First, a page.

From an early age babies use touch to investigate their world; as they learn to reach they begin to run their tongue and lips over toys and then look at them. Tactile stimulation is also combined with other sensory information. Babies can perceive input from different sensory systems in a unified way; for instance, vision and touch are closely coordinated when using a shape sorter. Babies who handle shapes and also fit them through a hole are learning to solve problems through touch and sight. Infants also learn about the links between sights, sounds and feel of toys when these are demonstrated by adults. They begin to associate the sight and sound of a rhythmically shaken rattle or the nursery rhyme played by a particular toy. During the first year of life infants’ visual development is rapid and they begin to identify objects through shape, colour and texture. They also develop the ability to visually track objects. Toys give babies and young children many opportunities to enhance their sensory development.
Tactile Stimulation
  • Mixture of different textures provide stimulation for baby.
  • Babies learn about the world through their senses. The sense of touch is intimately linked with other senses such as sound and vision. Babies are provided with stimulation from more than one sensory system at the same time; this is termed intermodal perception. They learn about the sounds that different objects make when they bang or touch them. Toys that are have different textures and shapes facilitate infants’ learning. Babies put toys and other objects in their mouths from an early age. They also begin to reach for and grasp objects and then move toys from one hand to another. Toys that are made of different materials and are different shapes stimulate young infants to grasp, mouth and shake them. Babies then gain greater motor control and begin to pick up small objects with their thumb and index finger. They also begin to bang objects together. This combines tactile and auditory stimulation; they feel the vibration and also hear the sound.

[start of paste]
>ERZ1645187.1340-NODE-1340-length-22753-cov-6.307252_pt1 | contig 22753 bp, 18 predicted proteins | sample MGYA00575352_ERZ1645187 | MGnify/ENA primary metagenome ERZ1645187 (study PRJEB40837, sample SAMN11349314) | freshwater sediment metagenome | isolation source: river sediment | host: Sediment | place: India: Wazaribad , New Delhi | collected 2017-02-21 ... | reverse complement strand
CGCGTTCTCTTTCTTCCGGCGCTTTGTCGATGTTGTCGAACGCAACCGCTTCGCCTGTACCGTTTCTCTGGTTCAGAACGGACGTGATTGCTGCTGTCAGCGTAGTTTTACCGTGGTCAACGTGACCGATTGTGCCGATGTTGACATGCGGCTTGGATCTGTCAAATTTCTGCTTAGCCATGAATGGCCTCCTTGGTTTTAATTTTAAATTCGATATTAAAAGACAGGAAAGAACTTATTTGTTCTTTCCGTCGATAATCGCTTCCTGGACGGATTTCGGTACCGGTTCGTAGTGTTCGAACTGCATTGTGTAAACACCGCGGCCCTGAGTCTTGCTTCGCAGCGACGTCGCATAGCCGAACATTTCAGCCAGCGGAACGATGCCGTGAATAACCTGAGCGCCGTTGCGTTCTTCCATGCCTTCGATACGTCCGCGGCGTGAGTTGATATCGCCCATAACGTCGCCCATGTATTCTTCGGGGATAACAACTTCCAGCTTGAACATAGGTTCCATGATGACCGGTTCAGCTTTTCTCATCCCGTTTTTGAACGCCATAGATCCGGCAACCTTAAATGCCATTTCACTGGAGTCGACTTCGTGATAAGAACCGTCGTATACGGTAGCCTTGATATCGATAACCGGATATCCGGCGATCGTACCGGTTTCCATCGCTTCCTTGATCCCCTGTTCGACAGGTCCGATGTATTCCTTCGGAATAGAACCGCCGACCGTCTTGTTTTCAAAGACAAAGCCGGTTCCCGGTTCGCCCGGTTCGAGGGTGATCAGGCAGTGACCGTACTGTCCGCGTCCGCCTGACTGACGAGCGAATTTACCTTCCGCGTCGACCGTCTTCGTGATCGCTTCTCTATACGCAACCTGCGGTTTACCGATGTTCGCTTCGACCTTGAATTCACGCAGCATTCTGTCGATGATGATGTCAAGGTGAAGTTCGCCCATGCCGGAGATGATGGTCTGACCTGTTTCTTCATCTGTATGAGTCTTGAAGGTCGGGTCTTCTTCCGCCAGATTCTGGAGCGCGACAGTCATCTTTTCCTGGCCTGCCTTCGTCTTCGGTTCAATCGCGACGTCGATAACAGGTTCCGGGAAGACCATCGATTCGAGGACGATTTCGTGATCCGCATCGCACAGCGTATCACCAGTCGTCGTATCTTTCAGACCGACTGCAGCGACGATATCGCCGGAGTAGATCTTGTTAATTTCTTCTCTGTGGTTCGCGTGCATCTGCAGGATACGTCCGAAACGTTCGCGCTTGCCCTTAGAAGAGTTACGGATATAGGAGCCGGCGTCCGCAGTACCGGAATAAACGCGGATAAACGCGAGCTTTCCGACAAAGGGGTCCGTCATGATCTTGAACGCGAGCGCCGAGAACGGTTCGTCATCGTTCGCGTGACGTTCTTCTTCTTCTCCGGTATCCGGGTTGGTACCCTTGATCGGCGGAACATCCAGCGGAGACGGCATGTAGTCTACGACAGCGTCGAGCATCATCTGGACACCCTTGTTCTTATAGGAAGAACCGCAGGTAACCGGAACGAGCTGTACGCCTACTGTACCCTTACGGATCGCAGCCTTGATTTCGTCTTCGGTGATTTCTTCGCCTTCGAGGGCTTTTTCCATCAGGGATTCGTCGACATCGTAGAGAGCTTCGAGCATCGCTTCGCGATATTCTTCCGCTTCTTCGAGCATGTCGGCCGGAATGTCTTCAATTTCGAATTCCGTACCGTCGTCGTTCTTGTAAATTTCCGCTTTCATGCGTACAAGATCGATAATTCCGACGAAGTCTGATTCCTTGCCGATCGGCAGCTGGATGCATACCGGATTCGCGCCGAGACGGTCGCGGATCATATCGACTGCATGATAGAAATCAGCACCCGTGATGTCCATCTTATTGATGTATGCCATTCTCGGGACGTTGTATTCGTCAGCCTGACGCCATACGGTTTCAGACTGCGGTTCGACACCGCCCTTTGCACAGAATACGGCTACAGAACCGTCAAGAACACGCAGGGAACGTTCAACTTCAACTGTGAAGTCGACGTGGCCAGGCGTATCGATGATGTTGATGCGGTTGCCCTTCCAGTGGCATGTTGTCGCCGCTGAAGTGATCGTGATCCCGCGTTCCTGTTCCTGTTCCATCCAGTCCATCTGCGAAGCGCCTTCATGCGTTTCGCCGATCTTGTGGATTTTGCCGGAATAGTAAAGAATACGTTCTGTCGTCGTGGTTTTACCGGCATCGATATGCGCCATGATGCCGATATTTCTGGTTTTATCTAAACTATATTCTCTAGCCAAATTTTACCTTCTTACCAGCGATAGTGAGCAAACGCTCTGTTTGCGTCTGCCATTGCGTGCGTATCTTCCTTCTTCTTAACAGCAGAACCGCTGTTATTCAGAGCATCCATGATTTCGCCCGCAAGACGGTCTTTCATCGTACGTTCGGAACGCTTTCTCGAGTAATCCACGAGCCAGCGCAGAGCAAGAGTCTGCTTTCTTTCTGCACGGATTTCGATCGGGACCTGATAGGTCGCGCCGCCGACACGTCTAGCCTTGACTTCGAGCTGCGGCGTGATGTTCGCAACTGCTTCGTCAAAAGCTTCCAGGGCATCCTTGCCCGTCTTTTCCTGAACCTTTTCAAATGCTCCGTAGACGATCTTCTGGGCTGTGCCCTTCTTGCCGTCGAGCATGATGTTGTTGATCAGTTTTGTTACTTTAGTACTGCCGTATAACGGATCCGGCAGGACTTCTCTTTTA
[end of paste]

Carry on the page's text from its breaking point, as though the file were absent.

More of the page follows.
Bath time play is an excellent opportunity for tactile stimulation. Bath toys that are small and lightweight so that young babies can grasp them are excellent stimulus materials. Babies and young children can learn from handling toys in the water; there are many opportunities for grasping, squeezing and squirting water from objects. Tactile stimulation and learning is also experienced when infants and young children feel the weight of a toy when they have filled it with water and then after they have poured the water away. These types of experiences help young children to learn about the shape, pattern, surface, texture and weight of objects through touching them.
  • Soft hippo teether, rattle and musical piano make the perfect on-the-go gift set for babies.
  • Adorable animal characters engage and entertain.
  • Adorable animal characters engage and entertain.
Best for ages:
Birth+
Highlights
My 1st Gift Set by VTech comes with a soft hippo teether, rattle and piano. Includes 15 popular melodies and 4 sing-along songs and sound effects.
Description
My 1st Gift Set by VTech is an ideal gift for little bundles of joy. Soft hippo teether, rattle and piano make the perfect on-the-go gift set for babies. The hippo teether is soft and comforting, a perfect little friend for baby during teething. The crinkle paper arms and soft fabric body provide tactile stimulation. The rattle has an easy to grip handle with two fun rattle play pieces that will move around when the rattle is shaken. The musical piano has 3 light up music buttons that introduce animals, numbers and colours. Includes 15 popular melodies, 4 sing-along songs and fun sound effects.
  • Product Number: 80-522003
  • 3 x AAA Batteries Required